Saturday, August 05, 2006
Business taps demand reservoir
WATER is a hot topic so former software company section manager Ian Tragis is delighted to have found a marketing pipeline for his new water tank business.
Ian retired from the Brisbane technology scene about six years ago, weary of staring into a computer screen and keen to build up an outdoor business.
He and wife Sheryl set up Garden Magic to specialise in "soft" landscape gardening, which means working with plants and irrigation rather than concrete and paving.
Then the drought and south-east Queensland’s water supply crisis bit hard.
The couple diversified just a few months ago into "water storage solutions and drought proofing".
With the south-east Queensland water crisis in the news daily, Ian placed a notice in the Redland Times and Bayside Bulletin Trade Services Water Tanks column.
Redlanders rushed their phones to find out more from the Daisy Hill business.
Ian joked this week he was now a little weary of scooting around the Redlands to give quotes.
He had made three trips to Alexandra Hills, two to Wynnum West, two to Alexandra Hills, two to Capalaba and one each to Birkdale and Thorneside – all thanks to the Trade Services notice.
After returning home from McTaggart St, Capalaba, Ian said 5000-litre tanks were outselling the smaller tanks.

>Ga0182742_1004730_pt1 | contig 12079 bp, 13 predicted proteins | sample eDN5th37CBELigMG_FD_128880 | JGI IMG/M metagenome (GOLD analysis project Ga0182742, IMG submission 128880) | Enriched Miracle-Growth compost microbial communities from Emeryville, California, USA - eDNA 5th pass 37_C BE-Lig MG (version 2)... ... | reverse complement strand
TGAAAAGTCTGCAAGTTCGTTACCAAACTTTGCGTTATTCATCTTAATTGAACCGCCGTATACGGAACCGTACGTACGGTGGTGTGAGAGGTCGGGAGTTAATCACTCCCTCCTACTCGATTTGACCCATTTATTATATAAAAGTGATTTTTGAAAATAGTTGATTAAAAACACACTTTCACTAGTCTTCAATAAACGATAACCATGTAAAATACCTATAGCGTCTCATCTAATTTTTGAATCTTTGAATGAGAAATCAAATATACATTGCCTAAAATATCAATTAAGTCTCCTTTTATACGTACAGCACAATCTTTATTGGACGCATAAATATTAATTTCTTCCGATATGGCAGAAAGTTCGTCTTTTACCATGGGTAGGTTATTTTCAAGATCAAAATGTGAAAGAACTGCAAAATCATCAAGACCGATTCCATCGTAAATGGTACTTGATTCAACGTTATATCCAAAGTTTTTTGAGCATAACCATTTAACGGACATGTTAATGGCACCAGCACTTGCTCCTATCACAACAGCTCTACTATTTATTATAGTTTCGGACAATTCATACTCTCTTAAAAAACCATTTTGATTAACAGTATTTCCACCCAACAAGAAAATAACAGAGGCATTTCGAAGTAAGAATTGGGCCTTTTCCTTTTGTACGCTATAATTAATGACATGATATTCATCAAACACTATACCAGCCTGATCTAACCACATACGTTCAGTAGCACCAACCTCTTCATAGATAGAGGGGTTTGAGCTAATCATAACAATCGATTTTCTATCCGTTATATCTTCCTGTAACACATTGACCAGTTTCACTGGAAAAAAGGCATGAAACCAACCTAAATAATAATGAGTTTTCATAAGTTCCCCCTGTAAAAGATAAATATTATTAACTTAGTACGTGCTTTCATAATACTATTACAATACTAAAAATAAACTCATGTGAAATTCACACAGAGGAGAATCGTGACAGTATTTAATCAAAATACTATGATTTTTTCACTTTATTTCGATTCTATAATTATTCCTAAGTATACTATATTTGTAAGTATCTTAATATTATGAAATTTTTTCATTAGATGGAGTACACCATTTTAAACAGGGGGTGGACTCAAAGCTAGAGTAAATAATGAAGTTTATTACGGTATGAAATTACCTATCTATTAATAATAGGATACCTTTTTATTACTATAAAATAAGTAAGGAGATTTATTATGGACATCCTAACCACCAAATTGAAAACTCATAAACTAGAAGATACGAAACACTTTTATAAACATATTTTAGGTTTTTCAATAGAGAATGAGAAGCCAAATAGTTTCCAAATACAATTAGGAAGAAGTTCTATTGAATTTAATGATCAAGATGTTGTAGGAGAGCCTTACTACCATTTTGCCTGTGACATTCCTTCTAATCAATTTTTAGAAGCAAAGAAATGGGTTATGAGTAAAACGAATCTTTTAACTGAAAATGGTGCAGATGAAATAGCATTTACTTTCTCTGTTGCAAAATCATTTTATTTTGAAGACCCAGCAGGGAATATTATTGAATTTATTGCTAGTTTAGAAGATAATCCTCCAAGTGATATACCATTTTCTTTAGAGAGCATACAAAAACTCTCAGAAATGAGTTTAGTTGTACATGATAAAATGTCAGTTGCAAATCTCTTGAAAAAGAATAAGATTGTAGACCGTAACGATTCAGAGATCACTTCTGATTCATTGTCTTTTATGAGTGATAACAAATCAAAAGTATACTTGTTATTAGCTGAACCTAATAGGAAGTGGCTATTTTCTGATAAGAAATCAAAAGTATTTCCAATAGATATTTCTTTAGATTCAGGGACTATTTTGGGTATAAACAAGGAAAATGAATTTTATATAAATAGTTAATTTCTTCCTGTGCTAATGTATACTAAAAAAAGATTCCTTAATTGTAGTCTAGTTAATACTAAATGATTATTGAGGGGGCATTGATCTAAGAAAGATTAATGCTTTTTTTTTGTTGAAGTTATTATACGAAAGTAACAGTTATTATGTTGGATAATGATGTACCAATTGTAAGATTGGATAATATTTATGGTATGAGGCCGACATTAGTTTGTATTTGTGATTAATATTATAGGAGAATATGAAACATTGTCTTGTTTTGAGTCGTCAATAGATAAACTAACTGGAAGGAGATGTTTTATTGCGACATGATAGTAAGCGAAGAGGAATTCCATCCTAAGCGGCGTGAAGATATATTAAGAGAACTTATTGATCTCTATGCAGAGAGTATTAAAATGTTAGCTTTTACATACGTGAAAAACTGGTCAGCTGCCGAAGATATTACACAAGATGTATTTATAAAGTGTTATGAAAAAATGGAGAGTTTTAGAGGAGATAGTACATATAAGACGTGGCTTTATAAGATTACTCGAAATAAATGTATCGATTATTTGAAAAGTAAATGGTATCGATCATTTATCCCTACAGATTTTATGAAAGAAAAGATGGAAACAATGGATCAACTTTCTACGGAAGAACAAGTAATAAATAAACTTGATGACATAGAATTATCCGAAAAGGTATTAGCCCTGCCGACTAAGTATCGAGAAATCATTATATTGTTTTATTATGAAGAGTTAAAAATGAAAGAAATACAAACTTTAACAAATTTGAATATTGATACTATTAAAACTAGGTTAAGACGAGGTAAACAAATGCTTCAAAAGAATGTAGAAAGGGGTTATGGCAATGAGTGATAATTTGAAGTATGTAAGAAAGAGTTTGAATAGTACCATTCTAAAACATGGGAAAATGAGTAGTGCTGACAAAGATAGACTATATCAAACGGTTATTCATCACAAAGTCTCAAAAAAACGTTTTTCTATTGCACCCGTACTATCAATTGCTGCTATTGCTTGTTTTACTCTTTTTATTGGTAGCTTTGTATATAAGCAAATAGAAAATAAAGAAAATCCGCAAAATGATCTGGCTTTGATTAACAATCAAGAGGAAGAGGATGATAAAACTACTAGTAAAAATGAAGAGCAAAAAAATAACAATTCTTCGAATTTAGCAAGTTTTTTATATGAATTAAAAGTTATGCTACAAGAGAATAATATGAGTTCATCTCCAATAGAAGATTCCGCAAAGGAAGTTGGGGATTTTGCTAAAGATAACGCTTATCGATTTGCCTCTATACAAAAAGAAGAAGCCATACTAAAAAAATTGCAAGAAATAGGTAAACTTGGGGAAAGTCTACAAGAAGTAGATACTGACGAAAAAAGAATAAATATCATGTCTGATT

"A tap uses roughly 25 to 30 litres a minute, so a 3000-litre tank may give you only about 100 minutes of water use," he said.
"It doesn’t get far. Most people want a bit to splash around. But we are into managing the water through irrigation systems as well as supplying the tanks."
Ian’s brother, Stan, who is building a house on Russell Island, will need to place his tank order soon.
The tank specialist expects to get busier in months to come.
IT almost rained fridges after two mates who grew up in the Redlands moved back to Victoria Point to end their taste of the Gold Coast lifestyle.
The budget-conscious young women placed a Classified ad, "Wanted. Fridge in good condition, up to $100…"
The pair, who asked for their names to be withheld, bought a $50 Simpson bar fridge and may now advertise for new mobile phones after their batteries ran flat from a total of more than 40 fridge calls.
This column appeared yesterday in the Redland Times, based in Cleveland, Redland Shire, Queensland, Australia.
Posted by John Rumney at 3:39 pm
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